Indies on the hunt for wines below £15

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Consumer budgets will remain under pressure in 2023 – but independents say they are confident of meeting the needs of price-conscious customers.

Many suppliers and retailers are planning to champion sub-£15 wines from their range in the coming year to ensure that consumers continue to shop in the specialist wine trade, despite rampant inflation, higher mortgage costs and soaring utility bills.

At Noble Grape in Cowbridge, south Wales, 168 wines have price tags lower than £15, according to owner Richard Ballantyne. That compares to 224 between £15 and £30, and 188 above £30.

Ballantyne does not believe it’s becoming harder to find good wines below £15. “We’ve seen a little bit of a creep upwards on price with some wines at the lower end, but nothing really to worry me,” he says.

“Almost anywhere can produce good wines at this price, but I’d say mostly Italy. Two of my best-selling reds under that price are from the southern half of Italy. New Zealand not so much. South Africa occupies a mostly higher price point with me, and France doesn’t really have much interesting stuff below £15 unless you go away from classic regions. Spain, yes, but with much less variety – at Noble Grape, at least.”

Like many indies, Ballantyne reports that customer numbers and basket value are marginally down, but his average selling price per bottle has risen to £16.01.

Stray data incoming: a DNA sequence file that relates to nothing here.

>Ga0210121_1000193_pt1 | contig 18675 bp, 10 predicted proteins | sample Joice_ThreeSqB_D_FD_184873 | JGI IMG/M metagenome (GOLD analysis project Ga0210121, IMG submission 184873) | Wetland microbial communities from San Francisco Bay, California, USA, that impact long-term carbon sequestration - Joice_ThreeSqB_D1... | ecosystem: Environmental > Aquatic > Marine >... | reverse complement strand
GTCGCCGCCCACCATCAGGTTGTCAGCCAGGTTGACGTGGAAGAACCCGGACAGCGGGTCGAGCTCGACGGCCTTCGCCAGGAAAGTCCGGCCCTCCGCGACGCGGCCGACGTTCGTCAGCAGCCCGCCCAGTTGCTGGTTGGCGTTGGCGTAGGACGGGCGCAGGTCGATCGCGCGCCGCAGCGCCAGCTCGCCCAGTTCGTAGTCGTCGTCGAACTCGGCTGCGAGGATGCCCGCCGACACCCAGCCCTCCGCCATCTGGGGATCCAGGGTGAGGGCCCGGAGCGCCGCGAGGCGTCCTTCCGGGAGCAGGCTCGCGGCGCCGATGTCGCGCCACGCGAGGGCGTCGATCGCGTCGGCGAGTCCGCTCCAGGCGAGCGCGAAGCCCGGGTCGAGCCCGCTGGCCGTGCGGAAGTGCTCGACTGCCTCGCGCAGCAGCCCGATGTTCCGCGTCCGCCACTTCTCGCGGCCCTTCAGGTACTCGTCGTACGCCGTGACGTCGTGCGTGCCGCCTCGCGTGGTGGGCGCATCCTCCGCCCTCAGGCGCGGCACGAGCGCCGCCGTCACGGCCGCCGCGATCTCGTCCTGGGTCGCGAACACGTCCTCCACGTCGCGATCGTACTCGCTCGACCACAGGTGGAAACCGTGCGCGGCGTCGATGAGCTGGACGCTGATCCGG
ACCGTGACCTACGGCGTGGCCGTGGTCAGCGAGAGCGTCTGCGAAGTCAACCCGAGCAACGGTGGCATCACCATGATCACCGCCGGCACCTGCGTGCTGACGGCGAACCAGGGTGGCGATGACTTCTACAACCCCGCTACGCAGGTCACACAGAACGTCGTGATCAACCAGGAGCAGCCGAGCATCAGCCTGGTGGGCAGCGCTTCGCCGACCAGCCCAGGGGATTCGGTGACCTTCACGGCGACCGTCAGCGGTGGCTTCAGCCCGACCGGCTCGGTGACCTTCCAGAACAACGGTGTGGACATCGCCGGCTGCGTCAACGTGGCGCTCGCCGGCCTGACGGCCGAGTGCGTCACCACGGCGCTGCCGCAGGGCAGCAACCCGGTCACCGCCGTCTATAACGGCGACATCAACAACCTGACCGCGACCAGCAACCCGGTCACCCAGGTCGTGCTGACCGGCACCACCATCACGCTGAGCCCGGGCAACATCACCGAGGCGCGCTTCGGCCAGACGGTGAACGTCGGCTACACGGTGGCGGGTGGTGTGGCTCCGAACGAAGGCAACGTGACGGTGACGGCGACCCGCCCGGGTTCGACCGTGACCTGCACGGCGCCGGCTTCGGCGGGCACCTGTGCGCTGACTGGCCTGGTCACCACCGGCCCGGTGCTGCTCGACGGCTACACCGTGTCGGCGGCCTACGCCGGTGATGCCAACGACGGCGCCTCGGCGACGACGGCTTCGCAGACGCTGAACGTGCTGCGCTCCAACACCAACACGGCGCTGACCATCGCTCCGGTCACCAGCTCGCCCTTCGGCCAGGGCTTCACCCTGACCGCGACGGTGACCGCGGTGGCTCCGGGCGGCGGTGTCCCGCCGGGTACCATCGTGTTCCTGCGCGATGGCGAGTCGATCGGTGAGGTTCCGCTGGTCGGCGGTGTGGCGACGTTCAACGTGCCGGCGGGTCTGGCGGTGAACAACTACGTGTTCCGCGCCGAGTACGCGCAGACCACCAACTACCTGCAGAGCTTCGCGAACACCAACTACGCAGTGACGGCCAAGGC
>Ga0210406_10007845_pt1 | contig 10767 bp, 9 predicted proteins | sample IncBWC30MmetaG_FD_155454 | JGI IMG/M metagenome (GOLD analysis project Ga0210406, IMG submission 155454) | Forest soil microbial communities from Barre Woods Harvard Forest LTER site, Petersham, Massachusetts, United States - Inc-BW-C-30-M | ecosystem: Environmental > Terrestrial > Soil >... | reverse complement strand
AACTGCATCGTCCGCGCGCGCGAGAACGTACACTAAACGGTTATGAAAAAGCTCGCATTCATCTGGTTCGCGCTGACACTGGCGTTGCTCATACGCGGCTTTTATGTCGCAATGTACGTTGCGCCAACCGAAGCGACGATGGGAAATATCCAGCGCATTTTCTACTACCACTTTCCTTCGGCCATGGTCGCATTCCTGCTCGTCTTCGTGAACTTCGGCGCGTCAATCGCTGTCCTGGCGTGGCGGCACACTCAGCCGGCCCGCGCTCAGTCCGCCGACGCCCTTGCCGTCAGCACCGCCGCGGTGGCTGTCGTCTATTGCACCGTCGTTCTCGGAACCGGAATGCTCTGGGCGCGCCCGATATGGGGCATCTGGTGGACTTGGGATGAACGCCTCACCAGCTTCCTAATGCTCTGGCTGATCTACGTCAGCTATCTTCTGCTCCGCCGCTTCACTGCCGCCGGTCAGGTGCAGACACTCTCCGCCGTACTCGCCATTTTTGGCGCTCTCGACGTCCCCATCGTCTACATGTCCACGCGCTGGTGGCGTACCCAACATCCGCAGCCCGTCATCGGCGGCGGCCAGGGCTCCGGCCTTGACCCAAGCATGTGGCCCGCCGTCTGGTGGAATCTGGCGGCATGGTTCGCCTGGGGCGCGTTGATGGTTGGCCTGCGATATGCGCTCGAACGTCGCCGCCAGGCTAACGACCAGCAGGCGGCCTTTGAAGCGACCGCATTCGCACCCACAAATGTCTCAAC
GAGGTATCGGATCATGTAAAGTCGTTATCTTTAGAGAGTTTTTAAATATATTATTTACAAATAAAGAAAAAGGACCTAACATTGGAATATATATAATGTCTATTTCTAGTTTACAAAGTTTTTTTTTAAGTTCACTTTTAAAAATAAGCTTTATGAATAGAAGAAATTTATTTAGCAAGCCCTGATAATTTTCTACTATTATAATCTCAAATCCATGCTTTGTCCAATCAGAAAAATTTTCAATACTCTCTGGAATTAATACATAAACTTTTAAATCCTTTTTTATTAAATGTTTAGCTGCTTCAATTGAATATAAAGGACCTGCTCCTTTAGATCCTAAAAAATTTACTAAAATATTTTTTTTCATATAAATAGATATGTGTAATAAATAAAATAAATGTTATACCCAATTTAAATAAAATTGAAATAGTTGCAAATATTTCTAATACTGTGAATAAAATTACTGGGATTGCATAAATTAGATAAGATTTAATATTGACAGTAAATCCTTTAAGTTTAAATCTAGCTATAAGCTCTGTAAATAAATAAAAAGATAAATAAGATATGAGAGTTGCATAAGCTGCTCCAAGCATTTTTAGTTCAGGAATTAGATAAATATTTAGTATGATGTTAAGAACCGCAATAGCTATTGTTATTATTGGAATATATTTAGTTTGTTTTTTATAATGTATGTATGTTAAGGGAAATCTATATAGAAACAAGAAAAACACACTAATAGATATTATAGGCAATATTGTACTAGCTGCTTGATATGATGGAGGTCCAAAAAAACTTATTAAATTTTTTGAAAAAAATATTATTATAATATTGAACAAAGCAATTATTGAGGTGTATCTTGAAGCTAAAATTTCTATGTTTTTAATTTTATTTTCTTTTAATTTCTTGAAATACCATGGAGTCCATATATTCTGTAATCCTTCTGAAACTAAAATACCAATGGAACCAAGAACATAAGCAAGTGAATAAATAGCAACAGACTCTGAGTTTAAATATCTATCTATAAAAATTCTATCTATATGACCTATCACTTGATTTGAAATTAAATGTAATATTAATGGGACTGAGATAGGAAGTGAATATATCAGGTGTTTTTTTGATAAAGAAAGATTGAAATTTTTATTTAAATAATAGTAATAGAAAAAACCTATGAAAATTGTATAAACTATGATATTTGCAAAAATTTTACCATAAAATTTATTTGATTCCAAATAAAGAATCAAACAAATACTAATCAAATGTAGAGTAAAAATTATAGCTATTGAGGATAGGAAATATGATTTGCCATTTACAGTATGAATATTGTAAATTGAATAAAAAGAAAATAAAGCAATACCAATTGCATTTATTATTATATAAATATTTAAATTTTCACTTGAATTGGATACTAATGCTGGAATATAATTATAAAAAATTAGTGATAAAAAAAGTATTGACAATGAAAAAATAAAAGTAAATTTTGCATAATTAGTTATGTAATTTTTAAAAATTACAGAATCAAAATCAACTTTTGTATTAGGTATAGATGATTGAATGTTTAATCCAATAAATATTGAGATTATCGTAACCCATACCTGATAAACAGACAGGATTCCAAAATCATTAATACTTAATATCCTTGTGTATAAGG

Jim Dawson of The Jolly Vintner Too in Bournemouth also says that consumers are reducing their basket spend rather than the amount they spend on individual bottles.

“I do have a strong sub-£15 range and I focused on this in December,” he says. “I’m not sure I will expand it in 2023 – it depends on whether I find anything in the January and February tastings.

“Spain, Argentina, Italy, southern France and Portugal all offer great wines under £15.

“Suppliers, especially Boutinot, do wonderfully well sourcing quality wines under £15.”

At Portland Wine Cellars in Southport, owner David Smith says that customers are reducing their spend, with footfall also down by about 15%.

“I have managed to find about 40 good wines that sell for less than £15,” he says. “The main areas are Chile, Argentina, Portugal and Spain.”

But Smith feels not all suppliers are being supportive. “Some of them are, but I feel many could do more to help the independents to get good deals on good wines. I am afraid the big boys get better deals.”

Nick Underwood of Underwood Wine Warehouse in Stratford-upon-Avon believes there are decent sub-£15 wines on the market “if one bothers to look”. But he adds: “Too many importers create and push expensive boutique brands so they can take more money off the independents.”

Jason Millar of Theatre of Wine in London says: “Everyone is under the same pressures, so whether we import directly or buy in the UK, sub-£15 wines are becoming tougher to source and the value is less for customers.

“But some suppliers do better than others, definitely, with larger suppliers offering a wider range of these wines overall due to economies of scale. Specialists focusing on areas that are keenly priced, such as South Africa and Portugal, obviously have an advantage.

“Sub-£15 has always been a focus in our range, as there are many serious wine lovers who don’t want to spend more than £15 regularly. If as a retailer you’re only there for the £30 wines, they will simply buy their more everyday stock online or at the supermarket.

“We always seek to expand this part of the range, but it is getting more difficult with cost increases globally.”

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